India’s handloom sector has been in a state of crisis for many years but in the past few months, the industry has been facing an unprecedented sea of economic and social challenges. The global economic slowdown that countries are currently reeling under has severely impacted the livelihood of millions of artisans across India. Globally, the retail industry is experiencing a sharp decline in business as consumers are either refusing to spend or are unable to spend. This change in consumer behaviour in the wake of the COVID 19 pandemic is partially a result of rising unemployment and steps taken by employers to cut down on wages.

Several retail companies are actively considering either liquifying their businesses or declaring bankruptcy. The financial state in which retail businesses globally find themselves in today has direct consequences for Indian artisans who supply them their products. An alarming number of artisans and weavers are reporting that they are unable to sustain themselves and their production process due to lack of income.

According to some commentators, the present situation has egregiously worsened with the government’s decision to abolish both the All India Handlooms Board (AIHB) and All India Handicraft Board. The AIHB was established to facilitate the Central Government in formulating policies and schemes that would promote the development of the handloom sector. It was also supposed to aid the government in creating new employment opportunities within the sector and devise welfare schemes for artisans.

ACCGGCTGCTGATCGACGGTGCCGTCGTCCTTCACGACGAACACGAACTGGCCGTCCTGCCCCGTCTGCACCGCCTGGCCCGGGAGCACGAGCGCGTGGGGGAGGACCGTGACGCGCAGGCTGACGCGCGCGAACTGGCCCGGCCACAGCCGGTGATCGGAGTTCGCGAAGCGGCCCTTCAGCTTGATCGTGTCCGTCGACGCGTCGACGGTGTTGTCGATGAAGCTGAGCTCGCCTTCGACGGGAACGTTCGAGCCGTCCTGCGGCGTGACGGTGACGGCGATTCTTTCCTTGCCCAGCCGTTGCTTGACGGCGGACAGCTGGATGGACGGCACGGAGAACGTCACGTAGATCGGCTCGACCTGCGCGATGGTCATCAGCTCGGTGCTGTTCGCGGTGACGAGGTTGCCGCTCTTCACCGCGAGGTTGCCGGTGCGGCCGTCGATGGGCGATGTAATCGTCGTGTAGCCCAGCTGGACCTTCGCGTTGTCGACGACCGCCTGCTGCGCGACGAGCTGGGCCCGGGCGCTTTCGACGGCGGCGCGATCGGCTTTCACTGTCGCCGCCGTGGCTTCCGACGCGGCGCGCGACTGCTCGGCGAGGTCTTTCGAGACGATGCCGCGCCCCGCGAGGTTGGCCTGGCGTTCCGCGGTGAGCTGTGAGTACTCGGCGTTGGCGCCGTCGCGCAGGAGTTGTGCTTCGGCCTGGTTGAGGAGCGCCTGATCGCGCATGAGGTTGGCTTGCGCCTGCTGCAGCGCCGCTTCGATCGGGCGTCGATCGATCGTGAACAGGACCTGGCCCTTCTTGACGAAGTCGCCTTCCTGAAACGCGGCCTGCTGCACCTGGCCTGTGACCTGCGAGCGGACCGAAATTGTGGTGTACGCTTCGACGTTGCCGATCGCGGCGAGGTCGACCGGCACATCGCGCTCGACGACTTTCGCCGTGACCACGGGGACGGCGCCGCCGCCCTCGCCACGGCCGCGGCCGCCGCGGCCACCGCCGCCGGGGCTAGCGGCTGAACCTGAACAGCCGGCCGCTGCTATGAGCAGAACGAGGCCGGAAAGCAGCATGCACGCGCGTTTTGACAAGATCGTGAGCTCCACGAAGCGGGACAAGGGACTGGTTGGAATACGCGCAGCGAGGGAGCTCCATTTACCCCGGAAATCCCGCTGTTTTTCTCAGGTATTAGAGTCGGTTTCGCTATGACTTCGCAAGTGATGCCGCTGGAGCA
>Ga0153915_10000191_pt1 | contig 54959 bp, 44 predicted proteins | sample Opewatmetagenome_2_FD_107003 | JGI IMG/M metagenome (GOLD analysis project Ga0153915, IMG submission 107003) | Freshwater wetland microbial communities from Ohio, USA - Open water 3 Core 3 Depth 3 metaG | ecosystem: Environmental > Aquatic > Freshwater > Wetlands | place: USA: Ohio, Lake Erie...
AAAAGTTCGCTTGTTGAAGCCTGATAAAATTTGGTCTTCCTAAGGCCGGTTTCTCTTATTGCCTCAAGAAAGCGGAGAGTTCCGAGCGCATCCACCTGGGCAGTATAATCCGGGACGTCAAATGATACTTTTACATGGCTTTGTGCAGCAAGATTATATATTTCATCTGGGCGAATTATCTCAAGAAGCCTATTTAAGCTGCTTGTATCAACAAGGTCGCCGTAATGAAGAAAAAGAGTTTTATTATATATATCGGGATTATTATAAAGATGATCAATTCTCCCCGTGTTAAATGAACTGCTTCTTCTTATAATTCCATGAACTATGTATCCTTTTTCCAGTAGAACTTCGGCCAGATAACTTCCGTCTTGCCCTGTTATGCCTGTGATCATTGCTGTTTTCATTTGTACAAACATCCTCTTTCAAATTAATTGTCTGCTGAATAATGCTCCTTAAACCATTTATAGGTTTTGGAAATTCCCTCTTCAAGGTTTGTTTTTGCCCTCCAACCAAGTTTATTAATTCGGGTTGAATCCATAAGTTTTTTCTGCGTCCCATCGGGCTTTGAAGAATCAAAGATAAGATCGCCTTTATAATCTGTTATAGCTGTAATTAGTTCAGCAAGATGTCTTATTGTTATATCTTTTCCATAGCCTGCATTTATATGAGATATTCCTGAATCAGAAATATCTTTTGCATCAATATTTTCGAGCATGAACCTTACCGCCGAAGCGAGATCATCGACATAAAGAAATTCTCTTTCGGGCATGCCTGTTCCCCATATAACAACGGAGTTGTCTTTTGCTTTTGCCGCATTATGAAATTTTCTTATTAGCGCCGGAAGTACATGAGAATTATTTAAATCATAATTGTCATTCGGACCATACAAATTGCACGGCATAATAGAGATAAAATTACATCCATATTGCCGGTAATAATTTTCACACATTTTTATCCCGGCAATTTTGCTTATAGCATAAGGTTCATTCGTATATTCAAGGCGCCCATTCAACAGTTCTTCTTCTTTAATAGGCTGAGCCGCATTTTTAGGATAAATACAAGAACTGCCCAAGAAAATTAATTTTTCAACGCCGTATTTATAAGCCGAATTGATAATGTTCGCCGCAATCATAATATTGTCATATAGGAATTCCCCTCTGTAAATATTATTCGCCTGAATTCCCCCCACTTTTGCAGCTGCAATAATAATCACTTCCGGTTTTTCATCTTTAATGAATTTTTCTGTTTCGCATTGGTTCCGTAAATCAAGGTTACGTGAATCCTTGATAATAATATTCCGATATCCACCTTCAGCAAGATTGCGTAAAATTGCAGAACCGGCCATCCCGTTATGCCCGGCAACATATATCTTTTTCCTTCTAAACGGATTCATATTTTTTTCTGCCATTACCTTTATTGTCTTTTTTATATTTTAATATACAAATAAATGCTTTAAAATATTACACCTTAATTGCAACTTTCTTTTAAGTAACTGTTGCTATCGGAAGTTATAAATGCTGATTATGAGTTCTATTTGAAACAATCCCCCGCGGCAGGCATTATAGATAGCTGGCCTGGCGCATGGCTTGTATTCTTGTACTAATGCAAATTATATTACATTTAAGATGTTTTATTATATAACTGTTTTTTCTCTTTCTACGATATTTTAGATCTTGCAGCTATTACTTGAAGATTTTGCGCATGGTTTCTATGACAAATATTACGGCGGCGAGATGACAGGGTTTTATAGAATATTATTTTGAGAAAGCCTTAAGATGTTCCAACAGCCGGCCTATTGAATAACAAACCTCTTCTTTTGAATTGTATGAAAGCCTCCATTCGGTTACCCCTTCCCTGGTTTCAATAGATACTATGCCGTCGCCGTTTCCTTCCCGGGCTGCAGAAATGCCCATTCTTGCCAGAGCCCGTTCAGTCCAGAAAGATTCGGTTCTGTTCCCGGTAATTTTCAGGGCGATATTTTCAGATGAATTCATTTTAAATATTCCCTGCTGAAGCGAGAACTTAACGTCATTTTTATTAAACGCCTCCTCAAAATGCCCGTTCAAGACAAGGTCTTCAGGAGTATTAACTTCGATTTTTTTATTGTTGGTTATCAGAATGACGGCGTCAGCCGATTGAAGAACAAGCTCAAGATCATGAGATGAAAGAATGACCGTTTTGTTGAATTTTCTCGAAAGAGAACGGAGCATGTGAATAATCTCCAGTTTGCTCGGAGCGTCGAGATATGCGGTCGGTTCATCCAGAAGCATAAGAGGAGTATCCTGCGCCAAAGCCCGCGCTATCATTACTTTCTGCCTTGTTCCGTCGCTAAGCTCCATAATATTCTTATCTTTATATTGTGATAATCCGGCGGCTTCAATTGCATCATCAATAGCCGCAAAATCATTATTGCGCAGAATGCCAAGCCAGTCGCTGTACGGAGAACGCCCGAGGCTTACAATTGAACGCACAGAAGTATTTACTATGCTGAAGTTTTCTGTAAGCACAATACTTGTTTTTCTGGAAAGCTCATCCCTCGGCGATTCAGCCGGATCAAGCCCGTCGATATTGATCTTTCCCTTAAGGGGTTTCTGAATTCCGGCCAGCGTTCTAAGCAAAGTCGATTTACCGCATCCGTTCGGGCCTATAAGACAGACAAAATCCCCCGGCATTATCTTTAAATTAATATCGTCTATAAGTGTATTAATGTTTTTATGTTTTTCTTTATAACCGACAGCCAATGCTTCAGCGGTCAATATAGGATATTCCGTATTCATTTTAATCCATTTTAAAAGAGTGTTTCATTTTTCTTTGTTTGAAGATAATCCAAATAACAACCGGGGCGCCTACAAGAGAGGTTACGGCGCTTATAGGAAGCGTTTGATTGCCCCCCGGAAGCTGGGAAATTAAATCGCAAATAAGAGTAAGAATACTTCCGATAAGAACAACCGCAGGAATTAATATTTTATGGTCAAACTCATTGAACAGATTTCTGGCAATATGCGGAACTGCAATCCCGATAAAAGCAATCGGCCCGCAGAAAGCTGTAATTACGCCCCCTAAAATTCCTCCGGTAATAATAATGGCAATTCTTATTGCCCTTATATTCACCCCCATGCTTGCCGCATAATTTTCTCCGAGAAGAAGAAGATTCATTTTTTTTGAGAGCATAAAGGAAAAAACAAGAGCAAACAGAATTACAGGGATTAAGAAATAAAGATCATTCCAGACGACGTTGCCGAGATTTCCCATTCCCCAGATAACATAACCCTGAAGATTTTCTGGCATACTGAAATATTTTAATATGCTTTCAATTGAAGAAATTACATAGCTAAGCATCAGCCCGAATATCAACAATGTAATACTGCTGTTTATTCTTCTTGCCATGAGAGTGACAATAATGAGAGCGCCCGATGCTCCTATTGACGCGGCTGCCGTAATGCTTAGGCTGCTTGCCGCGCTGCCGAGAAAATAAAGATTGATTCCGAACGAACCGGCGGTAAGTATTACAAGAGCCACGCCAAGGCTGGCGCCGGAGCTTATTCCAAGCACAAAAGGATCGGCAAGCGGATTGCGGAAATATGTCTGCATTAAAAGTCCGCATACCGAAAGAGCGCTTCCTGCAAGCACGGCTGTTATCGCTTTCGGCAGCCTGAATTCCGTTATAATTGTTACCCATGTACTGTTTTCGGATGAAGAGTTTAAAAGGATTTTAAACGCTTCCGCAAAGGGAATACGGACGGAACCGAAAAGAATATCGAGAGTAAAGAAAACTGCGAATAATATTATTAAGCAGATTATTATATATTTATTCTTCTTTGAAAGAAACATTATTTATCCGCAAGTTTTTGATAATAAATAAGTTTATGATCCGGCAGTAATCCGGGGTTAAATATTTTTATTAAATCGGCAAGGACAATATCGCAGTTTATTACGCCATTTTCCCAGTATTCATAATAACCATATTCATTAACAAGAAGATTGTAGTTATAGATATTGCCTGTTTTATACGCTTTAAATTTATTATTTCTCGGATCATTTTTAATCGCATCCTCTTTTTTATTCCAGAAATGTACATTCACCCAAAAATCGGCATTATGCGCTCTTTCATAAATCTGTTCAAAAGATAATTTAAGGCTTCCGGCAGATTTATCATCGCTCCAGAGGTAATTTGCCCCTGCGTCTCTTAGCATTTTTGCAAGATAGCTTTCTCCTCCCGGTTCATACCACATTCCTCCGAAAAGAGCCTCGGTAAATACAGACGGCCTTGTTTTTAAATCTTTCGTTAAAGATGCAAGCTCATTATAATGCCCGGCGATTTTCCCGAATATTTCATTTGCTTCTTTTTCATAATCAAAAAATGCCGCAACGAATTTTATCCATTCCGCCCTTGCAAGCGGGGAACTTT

The Board earlier comprised of several key stakeholders including weavers and artisans, who considered the platform a forum where workers could raise their problems. On July 27th, however, the Indian government abolished the Board in order to promote what government officials call “a leaner government”. This decision has been widely criticised for not including artisans in the decision-making process and for destroying the last platform where handloom sector workers could assert their rights and seek accountability.

According to government sources, the decision was taken to help achieve “minimum government and maximum governance.” The move was criticised by individuals like Laila Taybji, founder of Dastakar, for dismantling the last forum where workers could raise their concerns. Others embraced the decision by observing that the AIHB was a toothless tiger that achieved little on the ground in terms of ensuring workers’ welfare.

Interestingly, the move to abolish AIHB was taken days after the Prime Minister’s Independence day speech in which he encouraged citizens to become “vocal for local” by buying products made in India. This, according to the Prime Minister, would help India become “atmanirbhar” or self-reliant. In order to adequately anticipate the possible consequence of such a drastic step on poor handloom workers, we must look briefly at the existing economic conditions in which handloom workers currently find themselves in.